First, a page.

The Virtue Glut

June 30th, 2005  |  Published in old and busted

Pointless project of the week: De-inflating my Netflix ratings.

I never paid attention to the part where the star system is based not on some absolute scale of goodness but whether you actually liked a given movie or not. I’ll acknowledge a disconnect between the two approaches, because I know a lot of stuff I like is no good at all, and that I can’t bring myself to warm up to a lot of things I know are “good.”

So I’ve got way too many five star ratings based on a period of deliberate virtue viewing I’m glad for, but unwilling to return to.

A few sample deflations: “The General”, “The 400 Blows”, “Chinatown” and “The Passion of Joan of Arc”, each of which tickled me on an intellectual level more than they tickled me as movies I really, really enjoyed watching.

Nope … a few of those viewings were more an exercise in film nerd piety than actual joy. And some ratings were the result of the figurative eye over the shoulder, wondering what people would make of someone with the unbelievable bad taste to say he’d rather sit through “The Big Hit” than, say, “Harold and Maude”. But there it is. I would.

I’ve got a lot more high ratings to dredge out, and a few “guilty” pleasures to elevate to their proper place in my movie firmament.

One more Netflix note: I really wish, in an age of global distribution channels, that the “foreign” category would go away. If there’s concern that some boobie is going to swallow his tongue when confronted with subtitles, how about just allowing for dual categories? Or just tag flicks with “subtitled” and let people filter against that. Or is “foreign” useful beyond that distinction? Like as a means to attaining more efficient piety?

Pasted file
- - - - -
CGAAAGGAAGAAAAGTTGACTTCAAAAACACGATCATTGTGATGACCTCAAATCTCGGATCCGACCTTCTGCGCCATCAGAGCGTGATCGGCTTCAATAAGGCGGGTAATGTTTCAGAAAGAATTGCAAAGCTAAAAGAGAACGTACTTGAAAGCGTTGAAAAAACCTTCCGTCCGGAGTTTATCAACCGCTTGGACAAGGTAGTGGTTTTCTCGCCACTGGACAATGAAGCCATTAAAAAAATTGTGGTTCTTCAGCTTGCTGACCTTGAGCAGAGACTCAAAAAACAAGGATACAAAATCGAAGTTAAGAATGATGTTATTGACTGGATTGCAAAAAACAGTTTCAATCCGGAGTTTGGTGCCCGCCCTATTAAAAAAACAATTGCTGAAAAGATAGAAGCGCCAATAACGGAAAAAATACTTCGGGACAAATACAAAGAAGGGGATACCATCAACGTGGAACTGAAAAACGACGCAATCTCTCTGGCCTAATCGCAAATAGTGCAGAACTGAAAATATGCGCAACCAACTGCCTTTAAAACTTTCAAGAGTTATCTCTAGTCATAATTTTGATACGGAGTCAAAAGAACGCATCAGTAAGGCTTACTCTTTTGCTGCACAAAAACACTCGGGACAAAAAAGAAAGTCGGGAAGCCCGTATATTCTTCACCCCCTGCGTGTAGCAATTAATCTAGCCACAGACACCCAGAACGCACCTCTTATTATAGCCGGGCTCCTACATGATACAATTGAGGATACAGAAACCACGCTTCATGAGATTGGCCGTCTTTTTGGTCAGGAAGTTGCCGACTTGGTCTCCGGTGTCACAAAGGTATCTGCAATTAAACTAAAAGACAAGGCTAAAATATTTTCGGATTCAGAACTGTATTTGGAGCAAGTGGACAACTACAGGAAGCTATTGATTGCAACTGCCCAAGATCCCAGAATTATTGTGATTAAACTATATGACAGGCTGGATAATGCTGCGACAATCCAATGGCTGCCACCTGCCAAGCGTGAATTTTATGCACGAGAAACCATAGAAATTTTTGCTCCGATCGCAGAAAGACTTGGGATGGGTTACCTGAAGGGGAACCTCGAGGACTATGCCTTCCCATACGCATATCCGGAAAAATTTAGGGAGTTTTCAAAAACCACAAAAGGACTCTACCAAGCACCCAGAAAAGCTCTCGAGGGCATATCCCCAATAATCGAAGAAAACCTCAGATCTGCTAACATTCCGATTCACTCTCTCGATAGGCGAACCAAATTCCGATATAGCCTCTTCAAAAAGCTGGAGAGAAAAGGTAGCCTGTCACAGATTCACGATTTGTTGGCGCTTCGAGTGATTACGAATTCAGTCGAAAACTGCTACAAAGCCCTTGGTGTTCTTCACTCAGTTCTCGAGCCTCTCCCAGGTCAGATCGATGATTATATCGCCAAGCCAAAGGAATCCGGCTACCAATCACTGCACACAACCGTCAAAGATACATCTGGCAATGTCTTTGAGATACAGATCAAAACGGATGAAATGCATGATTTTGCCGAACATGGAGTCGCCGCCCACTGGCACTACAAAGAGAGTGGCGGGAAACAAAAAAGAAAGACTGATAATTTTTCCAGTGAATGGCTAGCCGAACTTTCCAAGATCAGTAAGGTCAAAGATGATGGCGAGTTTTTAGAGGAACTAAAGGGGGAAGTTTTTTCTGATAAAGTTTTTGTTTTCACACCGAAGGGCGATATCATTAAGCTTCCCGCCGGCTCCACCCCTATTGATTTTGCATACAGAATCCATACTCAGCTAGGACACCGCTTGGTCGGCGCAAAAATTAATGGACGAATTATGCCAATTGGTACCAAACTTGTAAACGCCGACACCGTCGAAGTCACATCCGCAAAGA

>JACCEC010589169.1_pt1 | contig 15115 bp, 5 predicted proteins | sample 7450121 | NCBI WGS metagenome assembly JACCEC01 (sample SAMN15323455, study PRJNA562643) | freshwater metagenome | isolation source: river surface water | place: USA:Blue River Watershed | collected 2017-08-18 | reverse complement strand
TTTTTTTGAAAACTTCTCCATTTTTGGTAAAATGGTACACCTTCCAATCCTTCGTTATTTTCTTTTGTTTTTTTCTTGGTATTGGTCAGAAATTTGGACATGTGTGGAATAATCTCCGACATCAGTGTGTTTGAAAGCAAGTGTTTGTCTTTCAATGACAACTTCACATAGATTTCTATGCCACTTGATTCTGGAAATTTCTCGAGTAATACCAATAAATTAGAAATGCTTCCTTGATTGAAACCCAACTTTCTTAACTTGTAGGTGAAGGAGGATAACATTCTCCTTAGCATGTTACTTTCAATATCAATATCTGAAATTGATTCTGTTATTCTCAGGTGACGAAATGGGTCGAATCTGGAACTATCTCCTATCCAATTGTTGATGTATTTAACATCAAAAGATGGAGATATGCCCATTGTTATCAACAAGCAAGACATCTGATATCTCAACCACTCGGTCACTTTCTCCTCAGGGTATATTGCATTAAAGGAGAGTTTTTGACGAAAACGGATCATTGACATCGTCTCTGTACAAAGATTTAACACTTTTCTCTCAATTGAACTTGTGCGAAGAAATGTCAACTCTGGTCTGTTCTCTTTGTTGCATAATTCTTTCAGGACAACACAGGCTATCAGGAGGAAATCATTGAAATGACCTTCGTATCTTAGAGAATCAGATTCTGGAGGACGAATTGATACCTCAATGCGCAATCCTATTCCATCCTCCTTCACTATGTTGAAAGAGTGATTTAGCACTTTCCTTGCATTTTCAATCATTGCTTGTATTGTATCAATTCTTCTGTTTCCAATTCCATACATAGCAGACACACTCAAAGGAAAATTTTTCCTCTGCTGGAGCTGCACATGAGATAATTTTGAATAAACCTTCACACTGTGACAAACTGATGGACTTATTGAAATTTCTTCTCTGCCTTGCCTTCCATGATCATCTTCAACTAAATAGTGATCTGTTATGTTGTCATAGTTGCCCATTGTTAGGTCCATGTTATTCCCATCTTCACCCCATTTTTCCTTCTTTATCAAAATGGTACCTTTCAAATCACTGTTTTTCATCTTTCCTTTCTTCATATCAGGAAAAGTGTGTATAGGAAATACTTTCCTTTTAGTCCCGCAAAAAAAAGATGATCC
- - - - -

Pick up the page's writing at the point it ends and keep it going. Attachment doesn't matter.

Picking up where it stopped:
Freed of the “foreign” category, I could find stuff like “Brother” without sorting through idiotic implied genre equivalencies to movies like “In the Mood for Love” (a virtuous pick I enjoyed a lot, but which is in no way at all like “Brother”).

Pod People

iTunes now includes podcast support. I like it. I don’t know if someone who spends a lot of time reading and editing can sustain much of a podcast habit (the words get all jumbled up in my head) but I’m glad there’s a decent interface for trying a few out.

Some initial impressions on a few of the podcasts Apple offers:

DVD Weekly Podcast: Two brothers try to bring a bit of Car Talk banter to a show about DVD and game releases.

Good: There’s some production flair and evidence of editing. The brothers are somewhat engaging. They play off each other well.

Bad: They’ve inked a deal with an online DVD and games rental venture I’m not going to name. They spent an inordinate amount of time (five minutes) plugging the service before getting into any content in the show where they announced the deal, and then the content included not-so-subtle plugs for the service. Score one for blog-based advertising: It’s easier to mentally screen the AdWords boxes than an amateur broadcaster just saying “{thing he’s plugging}” every so often. Maybe it won’t be so bad next time, since they probably won’t do the initial five minute spiel about the service.

KCRW’s The Treatment: Elvis Mitchell of the New York Times interviews film industry notables.

Good: Sounds good, good flow, good guests.

Bad: Dense. Makes me wish I had a daily commute so I could listen to it without distraction. Might be one to put in the queue for lunch, morning coffee or some such.

The Beat Oracle: Amateur radio show featuring interesting hip-hop.

Good: Interesting music.

Bad: Stilted MC with bad delivery. Reminds me that actually buying MIA was a terrible idea, since the interwebs are still clearly infatuated with her and there’ll be no escaping her.

Al offered a useful summation after listening to 30 seconds of one podcast: “So some of it’s really good, and some of it’s just dicks out there?”

That’s about it. With maybe a finer spread in between.

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